Tags: Afghanistan | America's Forum | Barack Obama | Bowe Bergdahl Freed | War on Terrorism | ileana ros-lehtinen | imperial

Rep. Ros-Lehtinen: 'Congress Does Not Trust the President'

By Melissa Clyne   |   Friday, 06 Jun 2014 02:32 PM

The swap of Army Sgt. Bowe Bergdahl in exchange for five senior Taliban leaders is yet another example of President Barack Obama's imperialism, Rep. Ileana Ros-Lehtinen said on Newsmax TV's America's Forum, adding that both Congress and the American people need to "hold his feet to the fire."

"This is an imperial presidency, with Obamacare being the most flagrant example," the Florida Republican said. "He keeps passing laws with our opposition."

"Congress does not trust the president."

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Obama considers laws a "suggestion," she said, pointing out that the signing statement for the National Defense Authorization Act specifically requires that Congress — the entire body, not just key members — be notified 30 days before the release of any detainees held at Guantanamo Bay, Cuba.

The narrative being floated by the White House, that key members of Congress were briefed in advance of the swap, is a blatant lie, according to Ros-Lehtinen.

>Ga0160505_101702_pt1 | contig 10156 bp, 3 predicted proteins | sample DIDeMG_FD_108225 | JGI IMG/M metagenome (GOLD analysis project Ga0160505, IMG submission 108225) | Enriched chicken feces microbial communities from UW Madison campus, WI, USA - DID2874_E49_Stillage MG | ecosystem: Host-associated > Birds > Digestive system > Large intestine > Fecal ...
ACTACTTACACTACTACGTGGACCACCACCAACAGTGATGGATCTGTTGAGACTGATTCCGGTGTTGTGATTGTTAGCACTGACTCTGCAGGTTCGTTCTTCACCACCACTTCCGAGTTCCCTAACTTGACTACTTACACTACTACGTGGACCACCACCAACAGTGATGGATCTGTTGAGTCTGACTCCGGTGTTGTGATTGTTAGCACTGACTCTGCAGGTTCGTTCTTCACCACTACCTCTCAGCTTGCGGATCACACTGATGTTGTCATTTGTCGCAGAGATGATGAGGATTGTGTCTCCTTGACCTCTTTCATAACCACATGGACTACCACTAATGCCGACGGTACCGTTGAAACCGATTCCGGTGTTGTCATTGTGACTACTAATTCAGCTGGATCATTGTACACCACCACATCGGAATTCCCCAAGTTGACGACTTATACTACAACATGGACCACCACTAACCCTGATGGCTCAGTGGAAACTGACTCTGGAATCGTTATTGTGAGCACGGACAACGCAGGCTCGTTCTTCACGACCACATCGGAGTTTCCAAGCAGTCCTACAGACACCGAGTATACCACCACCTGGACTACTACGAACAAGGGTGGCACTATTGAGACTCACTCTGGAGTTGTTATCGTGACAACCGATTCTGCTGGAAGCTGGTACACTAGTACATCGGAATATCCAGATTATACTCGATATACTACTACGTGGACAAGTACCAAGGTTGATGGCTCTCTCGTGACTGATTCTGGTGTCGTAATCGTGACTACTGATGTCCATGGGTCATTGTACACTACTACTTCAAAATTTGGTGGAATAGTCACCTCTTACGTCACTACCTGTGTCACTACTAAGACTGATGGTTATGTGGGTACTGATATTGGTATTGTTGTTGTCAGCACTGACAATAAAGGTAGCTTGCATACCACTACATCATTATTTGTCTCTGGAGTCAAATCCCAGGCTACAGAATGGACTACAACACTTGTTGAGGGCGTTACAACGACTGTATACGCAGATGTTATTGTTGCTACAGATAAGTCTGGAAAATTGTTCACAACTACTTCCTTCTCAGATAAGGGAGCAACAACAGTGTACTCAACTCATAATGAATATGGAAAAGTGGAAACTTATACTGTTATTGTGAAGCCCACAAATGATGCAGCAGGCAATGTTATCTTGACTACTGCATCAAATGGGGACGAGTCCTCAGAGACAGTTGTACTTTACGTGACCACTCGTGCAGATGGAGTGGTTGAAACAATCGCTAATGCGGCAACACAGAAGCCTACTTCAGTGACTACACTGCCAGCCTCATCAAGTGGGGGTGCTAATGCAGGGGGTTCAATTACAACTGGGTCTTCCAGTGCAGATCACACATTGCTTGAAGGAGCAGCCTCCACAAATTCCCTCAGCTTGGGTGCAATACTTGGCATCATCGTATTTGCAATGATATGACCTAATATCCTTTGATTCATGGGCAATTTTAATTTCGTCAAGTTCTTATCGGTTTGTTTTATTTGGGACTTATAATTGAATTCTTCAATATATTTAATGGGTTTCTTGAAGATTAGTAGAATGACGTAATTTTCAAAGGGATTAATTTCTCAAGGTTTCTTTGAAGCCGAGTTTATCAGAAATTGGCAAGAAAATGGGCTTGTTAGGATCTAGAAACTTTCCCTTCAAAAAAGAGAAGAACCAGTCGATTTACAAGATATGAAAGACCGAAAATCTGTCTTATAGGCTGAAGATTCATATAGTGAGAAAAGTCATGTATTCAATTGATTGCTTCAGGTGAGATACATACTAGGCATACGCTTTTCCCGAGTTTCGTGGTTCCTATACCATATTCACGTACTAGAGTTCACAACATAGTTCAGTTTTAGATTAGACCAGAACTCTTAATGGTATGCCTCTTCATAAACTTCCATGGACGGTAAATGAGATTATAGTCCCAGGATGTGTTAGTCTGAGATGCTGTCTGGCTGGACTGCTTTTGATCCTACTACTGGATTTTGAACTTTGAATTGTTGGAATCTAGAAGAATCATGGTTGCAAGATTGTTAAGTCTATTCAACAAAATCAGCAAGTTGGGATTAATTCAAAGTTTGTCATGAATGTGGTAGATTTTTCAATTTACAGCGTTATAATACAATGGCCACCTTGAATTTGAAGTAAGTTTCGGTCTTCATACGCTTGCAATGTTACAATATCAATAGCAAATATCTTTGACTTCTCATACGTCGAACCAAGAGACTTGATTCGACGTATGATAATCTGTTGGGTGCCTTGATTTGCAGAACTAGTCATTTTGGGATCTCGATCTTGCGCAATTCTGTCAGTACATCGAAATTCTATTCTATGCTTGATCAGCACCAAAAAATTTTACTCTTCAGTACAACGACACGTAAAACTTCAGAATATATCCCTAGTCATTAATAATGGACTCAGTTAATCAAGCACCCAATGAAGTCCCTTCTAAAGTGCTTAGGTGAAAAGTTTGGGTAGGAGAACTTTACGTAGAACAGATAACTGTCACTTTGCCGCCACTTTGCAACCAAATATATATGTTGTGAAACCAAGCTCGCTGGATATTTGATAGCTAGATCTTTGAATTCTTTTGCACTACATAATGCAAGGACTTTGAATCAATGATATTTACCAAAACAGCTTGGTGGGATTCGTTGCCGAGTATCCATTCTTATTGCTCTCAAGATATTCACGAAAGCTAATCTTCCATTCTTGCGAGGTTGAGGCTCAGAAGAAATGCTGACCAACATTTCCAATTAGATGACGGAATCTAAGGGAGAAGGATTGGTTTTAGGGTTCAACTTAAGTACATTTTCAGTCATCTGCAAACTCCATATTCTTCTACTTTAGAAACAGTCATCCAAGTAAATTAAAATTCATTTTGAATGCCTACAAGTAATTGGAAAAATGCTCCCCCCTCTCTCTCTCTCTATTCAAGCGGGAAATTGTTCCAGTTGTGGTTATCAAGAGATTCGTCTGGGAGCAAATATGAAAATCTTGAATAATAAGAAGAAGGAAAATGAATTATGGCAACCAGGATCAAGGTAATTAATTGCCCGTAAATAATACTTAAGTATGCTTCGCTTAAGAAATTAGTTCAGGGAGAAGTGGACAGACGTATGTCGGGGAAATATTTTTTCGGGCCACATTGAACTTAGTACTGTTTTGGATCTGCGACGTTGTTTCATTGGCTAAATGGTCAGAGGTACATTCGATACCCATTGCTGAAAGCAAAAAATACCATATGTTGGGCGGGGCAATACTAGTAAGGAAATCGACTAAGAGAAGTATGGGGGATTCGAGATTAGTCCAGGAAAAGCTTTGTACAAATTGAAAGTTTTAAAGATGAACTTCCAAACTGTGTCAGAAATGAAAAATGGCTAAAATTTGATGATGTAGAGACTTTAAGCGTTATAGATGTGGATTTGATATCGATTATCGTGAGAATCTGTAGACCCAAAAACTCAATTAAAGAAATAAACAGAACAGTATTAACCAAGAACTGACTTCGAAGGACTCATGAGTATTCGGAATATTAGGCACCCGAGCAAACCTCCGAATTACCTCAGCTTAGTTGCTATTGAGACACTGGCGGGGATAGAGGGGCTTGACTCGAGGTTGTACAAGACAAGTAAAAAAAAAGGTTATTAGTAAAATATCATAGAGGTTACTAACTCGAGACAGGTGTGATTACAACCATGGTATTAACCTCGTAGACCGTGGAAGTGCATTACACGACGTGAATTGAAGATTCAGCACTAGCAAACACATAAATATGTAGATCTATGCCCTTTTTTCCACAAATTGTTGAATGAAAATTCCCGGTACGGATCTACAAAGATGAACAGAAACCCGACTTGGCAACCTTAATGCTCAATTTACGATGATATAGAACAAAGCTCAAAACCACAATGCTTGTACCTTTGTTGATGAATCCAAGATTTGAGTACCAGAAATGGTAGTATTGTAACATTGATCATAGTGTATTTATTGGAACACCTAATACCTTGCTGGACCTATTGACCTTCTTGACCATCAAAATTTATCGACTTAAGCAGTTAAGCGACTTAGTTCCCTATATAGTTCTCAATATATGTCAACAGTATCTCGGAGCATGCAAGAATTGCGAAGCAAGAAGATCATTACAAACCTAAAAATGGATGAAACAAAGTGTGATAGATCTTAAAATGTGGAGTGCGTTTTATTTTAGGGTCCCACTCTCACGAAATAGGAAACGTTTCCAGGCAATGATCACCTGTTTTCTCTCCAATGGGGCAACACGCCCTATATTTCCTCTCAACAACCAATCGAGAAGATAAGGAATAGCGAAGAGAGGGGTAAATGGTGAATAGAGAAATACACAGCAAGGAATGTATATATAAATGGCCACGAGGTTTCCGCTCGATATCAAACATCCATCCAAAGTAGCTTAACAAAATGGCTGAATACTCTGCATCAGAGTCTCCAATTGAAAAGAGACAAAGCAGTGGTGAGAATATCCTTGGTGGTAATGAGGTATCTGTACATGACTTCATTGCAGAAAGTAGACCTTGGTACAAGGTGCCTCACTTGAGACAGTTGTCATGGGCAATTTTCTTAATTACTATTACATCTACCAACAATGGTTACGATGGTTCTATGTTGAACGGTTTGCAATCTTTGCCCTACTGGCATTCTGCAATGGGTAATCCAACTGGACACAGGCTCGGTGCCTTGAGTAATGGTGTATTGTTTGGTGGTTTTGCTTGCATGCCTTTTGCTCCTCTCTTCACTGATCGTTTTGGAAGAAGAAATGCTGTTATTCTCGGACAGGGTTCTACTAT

While chairwoman of the House Foreign Affairs Committee in 2011, Ros-Lehtinen told hosts J.D. Hayworth and John Bachman that she and other ranking members were briefed about "the possibility" of a swap, at which time they unilaterally opposed it.

"We thought it was a done deal, settled," she explained.

Three years later, with the knowledge of "strong bipartisan opposition," Obama made the exchange anyway.

"They strung out this narrative that (Bergdahl's) health was at risk," she said. "When you don't tell the truth the first time, the story gets all muddled."

"This is just a terrible mistake for national security, putting the lives of our men and women in uniform at risk because the terrorists want to clean out Guantanamo, they want their brothers released from Gitmo, and now they've seen, 'oh, I see, one soldier equals five of our brothers in arms released,'" she said.

It's confounding, she added, why just three years later "the administration and intelligence community … are now seeing this as not a problem and almost as a business as usual."

"It is setting a precedent," according to Ros-Lehtinen. "It is dangerous."

"If the president wants to continue with his position of wanting to clean out Guantanamo, I hope that he's not going be using our men and women as bargaining chips to accomplish that goal that he has not been able to accomplish, because if we capture one of those evil guys again, the very people we just freed, on the battlefield, where do we put them?

Wherever it is that we put them, that's going to be the next Gitmo because you've got to put them somewhere. Better that they're offshore and not a threat to the US."

Also untrue, according to Ros-Lehtinen, is the administration's contention that they conducted the swap in secrecy because they were concerned about leaks.

Congress was briefed three years ago about a possible trade and "no one said a darn word until the administration put out word, oh, we notified Congress in 2011. And then all of us started to speak and say, yeah, you did, and we said no, don't do it. We don't leak. The administration leaks when it's in their favor."

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